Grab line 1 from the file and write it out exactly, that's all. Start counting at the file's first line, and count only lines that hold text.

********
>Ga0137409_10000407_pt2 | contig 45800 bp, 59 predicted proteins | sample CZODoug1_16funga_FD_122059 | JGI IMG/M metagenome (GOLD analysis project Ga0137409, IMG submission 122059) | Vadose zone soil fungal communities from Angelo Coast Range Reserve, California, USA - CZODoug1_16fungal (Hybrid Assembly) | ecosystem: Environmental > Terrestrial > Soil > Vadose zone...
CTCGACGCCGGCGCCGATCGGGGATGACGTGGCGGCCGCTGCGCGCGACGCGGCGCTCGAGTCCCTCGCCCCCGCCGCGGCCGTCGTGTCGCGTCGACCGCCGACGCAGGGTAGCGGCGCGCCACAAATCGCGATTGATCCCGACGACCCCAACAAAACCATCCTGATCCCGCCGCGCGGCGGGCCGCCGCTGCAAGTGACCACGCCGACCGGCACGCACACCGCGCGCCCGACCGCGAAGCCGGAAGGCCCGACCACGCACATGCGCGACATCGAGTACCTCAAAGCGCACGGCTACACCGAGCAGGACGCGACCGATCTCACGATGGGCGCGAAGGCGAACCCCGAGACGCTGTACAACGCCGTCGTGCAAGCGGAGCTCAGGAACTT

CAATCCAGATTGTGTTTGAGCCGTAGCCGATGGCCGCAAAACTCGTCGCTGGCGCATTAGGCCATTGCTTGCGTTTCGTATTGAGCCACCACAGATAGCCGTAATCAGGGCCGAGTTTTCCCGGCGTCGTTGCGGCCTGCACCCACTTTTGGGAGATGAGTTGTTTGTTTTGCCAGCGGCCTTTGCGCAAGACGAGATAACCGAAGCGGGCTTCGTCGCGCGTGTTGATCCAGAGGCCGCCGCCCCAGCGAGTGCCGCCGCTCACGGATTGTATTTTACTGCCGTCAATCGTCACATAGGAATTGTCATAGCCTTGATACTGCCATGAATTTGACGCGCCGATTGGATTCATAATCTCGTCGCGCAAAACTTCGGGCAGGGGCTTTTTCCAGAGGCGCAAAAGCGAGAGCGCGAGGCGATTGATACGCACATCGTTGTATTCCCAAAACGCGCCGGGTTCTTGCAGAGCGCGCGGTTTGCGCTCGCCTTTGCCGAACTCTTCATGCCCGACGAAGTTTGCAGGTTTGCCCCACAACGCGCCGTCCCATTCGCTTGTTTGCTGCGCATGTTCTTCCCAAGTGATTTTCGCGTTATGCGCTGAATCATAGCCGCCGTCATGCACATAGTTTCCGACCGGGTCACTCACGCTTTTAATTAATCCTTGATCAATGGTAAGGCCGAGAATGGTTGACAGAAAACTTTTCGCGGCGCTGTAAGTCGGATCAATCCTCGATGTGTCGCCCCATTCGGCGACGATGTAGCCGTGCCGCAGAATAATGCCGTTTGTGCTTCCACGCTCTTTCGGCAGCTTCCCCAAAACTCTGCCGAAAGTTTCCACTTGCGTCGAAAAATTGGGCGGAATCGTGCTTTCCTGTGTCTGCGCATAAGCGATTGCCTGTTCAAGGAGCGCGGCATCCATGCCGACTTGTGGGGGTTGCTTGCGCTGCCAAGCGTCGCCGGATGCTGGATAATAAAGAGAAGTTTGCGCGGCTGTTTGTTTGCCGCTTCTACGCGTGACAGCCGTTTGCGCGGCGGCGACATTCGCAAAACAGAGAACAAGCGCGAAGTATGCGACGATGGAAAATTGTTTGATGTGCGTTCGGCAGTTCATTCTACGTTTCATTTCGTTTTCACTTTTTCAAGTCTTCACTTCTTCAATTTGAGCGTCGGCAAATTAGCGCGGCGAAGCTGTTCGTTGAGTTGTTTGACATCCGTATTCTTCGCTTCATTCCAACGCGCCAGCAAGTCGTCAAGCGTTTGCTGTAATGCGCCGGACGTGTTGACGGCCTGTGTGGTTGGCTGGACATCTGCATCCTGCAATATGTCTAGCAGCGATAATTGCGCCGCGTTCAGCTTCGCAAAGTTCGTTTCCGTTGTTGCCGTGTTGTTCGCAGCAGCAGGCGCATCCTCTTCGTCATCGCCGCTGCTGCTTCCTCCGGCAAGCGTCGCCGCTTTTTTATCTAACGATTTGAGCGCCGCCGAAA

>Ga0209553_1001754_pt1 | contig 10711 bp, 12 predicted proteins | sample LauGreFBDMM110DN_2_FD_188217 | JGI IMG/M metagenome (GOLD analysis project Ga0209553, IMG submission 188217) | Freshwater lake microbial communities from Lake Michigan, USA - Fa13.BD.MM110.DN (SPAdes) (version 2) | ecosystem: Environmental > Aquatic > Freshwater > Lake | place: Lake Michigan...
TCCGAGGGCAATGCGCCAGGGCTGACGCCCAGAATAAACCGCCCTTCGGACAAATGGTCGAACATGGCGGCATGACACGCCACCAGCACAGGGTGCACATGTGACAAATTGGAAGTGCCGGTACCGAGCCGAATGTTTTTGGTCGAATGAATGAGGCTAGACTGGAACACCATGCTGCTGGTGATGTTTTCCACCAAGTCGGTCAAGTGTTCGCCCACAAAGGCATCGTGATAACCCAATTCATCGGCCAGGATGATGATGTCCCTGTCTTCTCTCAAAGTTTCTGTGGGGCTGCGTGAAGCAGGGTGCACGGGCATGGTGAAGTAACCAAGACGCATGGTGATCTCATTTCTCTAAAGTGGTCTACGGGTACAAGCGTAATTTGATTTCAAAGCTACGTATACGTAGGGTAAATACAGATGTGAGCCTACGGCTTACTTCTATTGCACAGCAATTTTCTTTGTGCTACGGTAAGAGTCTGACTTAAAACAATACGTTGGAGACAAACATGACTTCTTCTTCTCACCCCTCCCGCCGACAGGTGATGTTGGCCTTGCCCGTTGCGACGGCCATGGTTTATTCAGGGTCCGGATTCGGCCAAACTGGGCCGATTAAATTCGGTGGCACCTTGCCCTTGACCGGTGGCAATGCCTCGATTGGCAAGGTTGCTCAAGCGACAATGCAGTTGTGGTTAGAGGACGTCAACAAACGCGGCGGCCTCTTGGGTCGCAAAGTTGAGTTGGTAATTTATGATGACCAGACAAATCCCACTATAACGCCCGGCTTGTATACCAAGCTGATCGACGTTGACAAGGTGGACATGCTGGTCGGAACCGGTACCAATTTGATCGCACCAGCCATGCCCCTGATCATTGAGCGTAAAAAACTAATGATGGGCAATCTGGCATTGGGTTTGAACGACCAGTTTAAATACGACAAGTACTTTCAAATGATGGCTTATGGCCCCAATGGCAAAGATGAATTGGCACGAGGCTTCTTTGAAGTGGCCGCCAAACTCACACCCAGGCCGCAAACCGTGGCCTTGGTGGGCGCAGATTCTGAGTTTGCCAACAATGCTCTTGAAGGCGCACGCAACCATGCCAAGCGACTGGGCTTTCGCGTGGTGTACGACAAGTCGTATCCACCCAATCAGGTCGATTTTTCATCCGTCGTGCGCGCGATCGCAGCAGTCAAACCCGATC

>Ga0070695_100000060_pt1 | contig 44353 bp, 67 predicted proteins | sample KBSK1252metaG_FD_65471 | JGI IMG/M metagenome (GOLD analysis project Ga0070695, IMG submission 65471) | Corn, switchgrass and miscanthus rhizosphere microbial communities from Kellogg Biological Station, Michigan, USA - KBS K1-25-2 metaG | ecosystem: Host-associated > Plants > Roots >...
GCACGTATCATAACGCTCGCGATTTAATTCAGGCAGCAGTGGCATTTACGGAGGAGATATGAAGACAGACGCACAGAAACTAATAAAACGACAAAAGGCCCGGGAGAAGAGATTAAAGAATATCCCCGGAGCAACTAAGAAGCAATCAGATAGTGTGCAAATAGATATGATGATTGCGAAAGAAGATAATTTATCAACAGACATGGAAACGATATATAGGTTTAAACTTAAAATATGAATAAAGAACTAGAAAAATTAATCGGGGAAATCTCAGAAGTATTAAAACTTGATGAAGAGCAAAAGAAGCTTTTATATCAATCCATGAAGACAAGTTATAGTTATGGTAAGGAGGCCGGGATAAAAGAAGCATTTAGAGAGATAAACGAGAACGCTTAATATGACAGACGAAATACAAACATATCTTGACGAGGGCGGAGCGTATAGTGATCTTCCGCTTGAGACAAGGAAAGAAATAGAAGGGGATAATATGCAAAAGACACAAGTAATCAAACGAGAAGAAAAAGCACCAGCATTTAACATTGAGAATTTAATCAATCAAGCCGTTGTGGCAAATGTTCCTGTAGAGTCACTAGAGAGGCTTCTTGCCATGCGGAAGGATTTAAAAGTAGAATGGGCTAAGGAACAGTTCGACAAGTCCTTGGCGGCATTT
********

>Ga0137409_10000407_pt2 | contig 45800 bp, 59 predicted proteins | sample CZODoug1_16funga_FD_122059 | JGI IMG/M metagenome (GOLD analysis project Ga0137409, IMG submission 122059) | Vadose zone soil fungal communities from Angelo Coast Range Reserve, California, USA - CZODoug1_16fungal (Hybrid Assembly) | ecosystem: Environmental > Terrestrial > Soil > Vadose zone...